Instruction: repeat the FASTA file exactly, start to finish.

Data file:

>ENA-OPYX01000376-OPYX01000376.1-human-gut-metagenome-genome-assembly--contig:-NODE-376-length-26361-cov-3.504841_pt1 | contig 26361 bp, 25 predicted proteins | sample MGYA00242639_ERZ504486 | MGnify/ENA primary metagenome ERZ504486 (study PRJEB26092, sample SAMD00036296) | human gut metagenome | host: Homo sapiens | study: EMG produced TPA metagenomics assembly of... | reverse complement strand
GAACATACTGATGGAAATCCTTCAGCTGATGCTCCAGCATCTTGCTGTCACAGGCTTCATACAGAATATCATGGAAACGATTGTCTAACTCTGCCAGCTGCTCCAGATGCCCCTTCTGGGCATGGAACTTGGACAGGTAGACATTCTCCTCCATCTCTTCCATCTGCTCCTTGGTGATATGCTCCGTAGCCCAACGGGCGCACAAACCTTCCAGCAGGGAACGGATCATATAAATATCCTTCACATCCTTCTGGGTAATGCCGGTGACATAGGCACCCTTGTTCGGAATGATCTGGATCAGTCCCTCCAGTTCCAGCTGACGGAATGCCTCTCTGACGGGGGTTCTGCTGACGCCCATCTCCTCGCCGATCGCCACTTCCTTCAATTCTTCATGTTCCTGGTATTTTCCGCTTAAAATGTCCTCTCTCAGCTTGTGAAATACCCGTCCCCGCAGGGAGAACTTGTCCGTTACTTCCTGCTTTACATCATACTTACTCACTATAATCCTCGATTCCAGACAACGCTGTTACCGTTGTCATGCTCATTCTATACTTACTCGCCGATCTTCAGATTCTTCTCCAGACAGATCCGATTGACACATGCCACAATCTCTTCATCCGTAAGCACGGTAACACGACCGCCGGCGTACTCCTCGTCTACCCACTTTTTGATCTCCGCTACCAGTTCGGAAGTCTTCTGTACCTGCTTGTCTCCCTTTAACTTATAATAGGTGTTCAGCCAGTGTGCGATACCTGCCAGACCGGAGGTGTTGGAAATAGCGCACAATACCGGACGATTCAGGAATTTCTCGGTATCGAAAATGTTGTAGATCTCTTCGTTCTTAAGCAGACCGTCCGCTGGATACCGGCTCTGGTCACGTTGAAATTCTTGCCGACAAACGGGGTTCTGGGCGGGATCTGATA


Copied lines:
>ENA-OPYX01000376-OPYX01000376.1-human-gut-metagenome-genome-assembly--contig:-NODE-376-length-26361-cov-3.504841_pt1 | contig 26361 bp, 25 predicted proteins | sample MGYA00242639_ERZ504486 | MGnify/ENA primary metagenome ERZ504486 (study PRJEB26092, sample SAMD00036296) | human gut metagenome | host: Homo sapiens | study: EMG produced TPA metagenomics assembly of... | reverse complement strand
GAACATACTGATGGAAATCCTTCAGCTGATGCTCCAGCATCTTGCTGTCACAGGCTTCATACAGAATATCATGGAAACGATTGTCTAACTCTGCCAGCTGCTCCAGATGCCCCTTCTGGGCATGGAACTTGGACAGGTAGACATTCTCCTCCATCTCTTCCATCTGCTCCTTGGTGATATGCTCCGTAGCCCAACGGGCGCACAAACCTTCCAGCAGGGAACGGATCATATAAATATCCTTCACATCCTTCTGGGTAATGCCGGTGACATAGGCACCCTTGTTCGGAATGATCTGGATCAGTCCCTCCAGTTCCAGCTGACGGAATGCCTCTCTGACGGGGGTTCTGCTGACGCCCATCTCCTCGCCGATCGCCACTTCCTTCAATTCTTCATGTTCCTGGTATTTTCCGCTTAAAATGTCCTCTCTCAGCTTGTGAAATACCCGTCCCCGCAGGGAGAACTTGTCCGTTACTTCCTGCTTTACATCATACTTACTCACTATAATCCTCGATTCCAGACAACGCTGTTACCGTTGTCATGCTCATTCTATACTTACTCGCCGATCTTCAGATTCTTCTCCAGACAGATCCGATTGACACATGCCACAATCTCTTCATCCGTAAGCACGGTAACACGACCGCCGGCGTACTCCTCGTCTACCCACTTTTTGATCTCCGCTACCAGTTCGGAAGTCTTCTGTACCTGCTTGTCTCCCTTTAACTTATAATAGGTGTTCAGCCAGTGTGCGATACCTGCCAGACCGGAGGTGTTGGAAATAGCGCACAATACCGGACGATTCAGGAATTTCTCGGTATCGAAAATGTTGTAGATCTCTTCGTTCTTAAGCAGACCGTCCGCTGGATACCGGCTCTGGTCACGTTGAAATTCTTGCCGACAAACGGGGTTCTGGGCGGGATCTGATA